52. Poindexter BB, Langer JC, Dusick AM, et al. Early provision of parenteral amino acids in extremely low birth weight infants: relation to growth and neurodevelopmental outcome. J Pediatr 2006; 148:300.
  53. Valentine CJ, Fernandez S, Rogers LK, et al. Early amino-acid administration improves preterm infant weight. J Perinatol 2009; 29:428.
  54. Vlaardingerbroek H, Vermeulen MJ, Rook D, et al. Safety and efficacy of early parenteral lipid and high-dose amino acid administration to very low birth weight infants. J Pediatr 2013; 163:638.
  55. Friedman Z, Danon A, Stahlman MT, Oates JA. Rapid onset of essential fatty acid deficiency in the newborn. Pediatrics 1976; 58:640.
  56. Gutcher GR, Farrell PM. Intravenous infusion of lipid for the prevention of essential fatty acid deficiency in premature infants. Am J Clin Nutr 1991; 54:1024.
  57. Gilbertson N, Kovar IZ, Cox DJ, et al. Introduction of intravenous lipid administration on the first day of life in the very low birth weight neonate. J Pediatr 1991; 119:615.
  58. Simmer K, Rao SC. Early introduction of lipids to parenterally-fed preterm infants. Cochrane Database Syst Rev 2005; :CD005256.
  59. Haumont D, Deckelbaum RJ, Richelle M, et al. Plasma lipid and plasma lipoprotein concentrations in low birth weight infants given parenteral nutrition with twenty or ten percent lipid emulsion. J Pediatr 1989; 115:787.
  60. Haumont D, Richelle M, Deckelbaum RJ, et al. Effect of liposomal content of lipid emulsions on plasma lipid concentrations in low birth weight infants receiving parenteral nutrition. J Pediatr 1992; 121:759.
  61. Kao LC, Cheng MH, Warburton D. Triglycerides, free fatty acids, free fatty acids/albumin molar ratio, and cholesterol levels in serum of neonates receiving long-term lipid infusions: controlled trial of continuous and intermittent regimens. J Pediatr 1984; 104:429.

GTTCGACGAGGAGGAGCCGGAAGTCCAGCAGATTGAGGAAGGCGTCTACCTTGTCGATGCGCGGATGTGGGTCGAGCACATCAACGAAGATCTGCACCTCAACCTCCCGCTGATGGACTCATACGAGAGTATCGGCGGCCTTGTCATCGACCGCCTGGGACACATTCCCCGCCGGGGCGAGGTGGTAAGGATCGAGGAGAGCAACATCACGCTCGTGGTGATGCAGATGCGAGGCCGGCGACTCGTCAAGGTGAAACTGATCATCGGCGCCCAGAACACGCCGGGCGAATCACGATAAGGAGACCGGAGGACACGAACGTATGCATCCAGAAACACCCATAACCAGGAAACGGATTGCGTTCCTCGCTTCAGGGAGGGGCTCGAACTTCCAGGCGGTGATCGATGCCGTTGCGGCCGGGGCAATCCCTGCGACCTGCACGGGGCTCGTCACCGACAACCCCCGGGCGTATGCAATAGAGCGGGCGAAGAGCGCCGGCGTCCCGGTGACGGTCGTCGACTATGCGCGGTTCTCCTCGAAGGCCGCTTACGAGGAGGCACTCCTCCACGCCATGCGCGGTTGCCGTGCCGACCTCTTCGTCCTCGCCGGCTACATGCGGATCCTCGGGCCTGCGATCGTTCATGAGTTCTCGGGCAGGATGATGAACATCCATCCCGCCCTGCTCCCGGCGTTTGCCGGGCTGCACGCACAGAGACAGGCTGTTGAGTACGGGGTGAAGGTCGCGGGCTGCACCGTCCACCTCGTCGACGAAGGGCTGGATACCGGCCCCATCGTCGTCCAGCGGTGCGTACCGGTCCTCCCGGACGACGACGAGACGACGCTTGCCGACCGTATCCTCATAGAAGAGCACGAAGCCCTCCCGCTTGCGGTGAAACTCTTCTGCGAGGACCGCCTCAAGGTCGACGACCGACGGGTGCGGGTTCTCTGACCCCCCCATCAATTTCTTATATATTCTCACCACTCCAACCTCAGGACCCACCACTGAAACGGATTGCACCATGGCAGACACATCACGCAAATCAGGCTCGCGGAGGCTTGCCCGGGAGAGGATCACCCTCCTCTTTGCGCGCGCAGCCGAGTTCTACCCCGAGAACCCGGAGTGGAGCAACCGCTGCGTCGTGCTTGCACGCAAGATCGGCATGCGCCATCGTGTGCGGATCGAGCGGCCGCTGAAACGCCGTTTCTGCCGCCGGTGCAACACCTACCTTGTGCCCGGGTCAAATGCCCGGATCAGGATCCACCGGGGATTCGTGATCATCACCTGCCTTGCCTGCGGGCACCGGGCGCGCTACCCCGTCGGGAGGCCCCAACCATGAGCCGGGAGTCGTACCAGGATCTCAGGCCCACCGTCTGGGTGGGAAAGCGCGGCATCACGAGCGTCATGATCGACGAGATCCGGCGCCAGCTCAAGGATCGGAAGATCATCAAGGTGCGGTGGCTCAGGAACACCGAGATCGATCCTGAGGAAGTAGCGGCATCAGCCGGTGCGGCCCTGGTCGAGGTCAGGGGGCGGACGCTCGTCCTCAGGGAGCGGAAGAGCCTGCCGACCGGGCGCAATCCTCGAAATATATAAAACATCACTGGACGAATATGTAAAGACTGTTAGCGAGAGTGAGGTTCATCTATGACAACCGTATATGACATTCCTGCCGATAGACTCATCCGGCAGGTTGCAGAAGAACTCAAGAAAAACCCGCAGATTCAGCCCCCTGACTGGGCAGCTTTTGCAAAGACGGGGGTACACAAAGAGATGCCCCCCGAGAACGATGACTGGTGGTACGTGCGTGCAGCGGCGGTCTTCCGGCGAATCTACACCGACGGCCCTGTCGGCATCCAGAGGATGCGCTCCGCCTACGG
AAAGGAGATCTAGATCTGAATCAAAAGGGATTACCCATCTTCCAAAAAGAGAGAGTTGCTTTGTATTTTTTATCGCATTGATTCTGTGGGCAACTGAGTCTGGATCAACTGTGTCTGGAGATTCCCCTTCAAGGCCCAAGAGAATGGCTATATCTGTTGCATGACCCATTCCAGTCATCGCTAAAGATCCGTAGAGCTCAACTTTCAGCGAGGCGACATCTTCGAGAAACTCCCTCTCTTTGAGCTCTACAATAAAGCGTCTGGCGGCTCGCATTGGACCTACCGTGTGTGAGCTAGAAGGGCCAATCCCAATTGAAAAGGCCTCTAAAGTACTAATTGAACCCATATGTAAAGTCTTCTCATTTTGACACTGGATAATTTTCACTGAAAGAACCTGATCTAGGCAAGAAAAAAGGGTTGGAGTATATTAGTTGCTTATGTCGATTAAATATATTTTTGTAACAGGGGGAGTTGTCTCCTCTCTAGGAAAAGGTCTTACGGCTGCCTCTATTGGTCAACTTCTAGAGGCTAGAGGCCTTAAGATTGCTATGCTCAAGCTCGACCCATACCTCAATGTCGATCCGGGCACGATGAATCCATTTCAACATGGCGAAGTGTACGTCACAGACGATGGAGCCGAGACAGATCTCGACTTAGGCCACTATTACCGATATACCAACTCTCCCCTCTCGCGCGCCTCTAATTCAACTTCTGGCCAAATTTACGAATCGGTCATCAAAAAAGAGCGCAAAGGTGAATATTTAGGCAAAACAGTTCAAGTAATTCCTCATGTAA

62. Greene HL, Hazlett D, Demaree R. Relationship between Intralipid-induced hyperlipemia and pulmonary function. Am J Clin Nutr 1976; 29:127.
  63. Periera GR, Fox WW, Stanley CA, et al. Decreased oxygenation and hyperlipemia during intravenous fat infusions in premature infants. Pediatrics 1980; 66:26.
  64. Brans YW, Dutton EB, Andrew DS, et al. Fat emulsion tolerance in very low birth weight neonates: effect on diffusion of oxygen in the lungs and on blood pH. Pediatrics 1986; 78:79.
  65. Spear ML, Stahl GE, Hamosh M, et al. Effect of heparin dose and infusion rate on lipid clearance and bilirubin binding in premature infants receiving intravenous fat emulsions. J Pediatr 1988; 112:94.
  66. Drenckpohl D, McConnell C, Gaffney S, et al. Randomized trial of very low birth weight infants receiving higher rates of infusion of intravenous fat emulsions during the first week of life. Pediatrics 2008; 122:743.
  67. Gura KM, Duggan CP, Collier SB, et al. Reversal of parenteral nutrition-associated liver disease in two infants with short bowel syndrome using parenteral fish oil: implications for future management. Pediatrics 2006; 118:e197.
  68. Sosenko IR, Rodriguez-Pierce M, Bancalari E. Effect of early initiation of intravenous lipid administration on the incidence and severity of chronic lung disease in premature infants. J Pediatr 1993; 123:975.
  69. Park W, Paust H, Schröder H. Lipid infusion in premature infants suffering from sepsis. JPEN J Parenter Enteral Nutr 1984; 8:290.
  70. Rubin M, Naor N, Sirota L, et al. Are bilirubin and plasma lipid profiles of premature infants dependent on the lipid emulsion infused? J Pediatr Gastroenterol Nutr 1995; 21:25.
  71. Spear ML, Stahl GE, Paul MH, et al. The effect of 15-hour fat infusions of varying dosage on bilirubin binding to albumin. JPEN J Parenter Enteral Nutr 1985; 9:144.
  72. Hammerman C, Aramburo MJ. Decreased lipid intake reduces morbidity in sick premature neonates. J Pediatr 1988; 113:1083.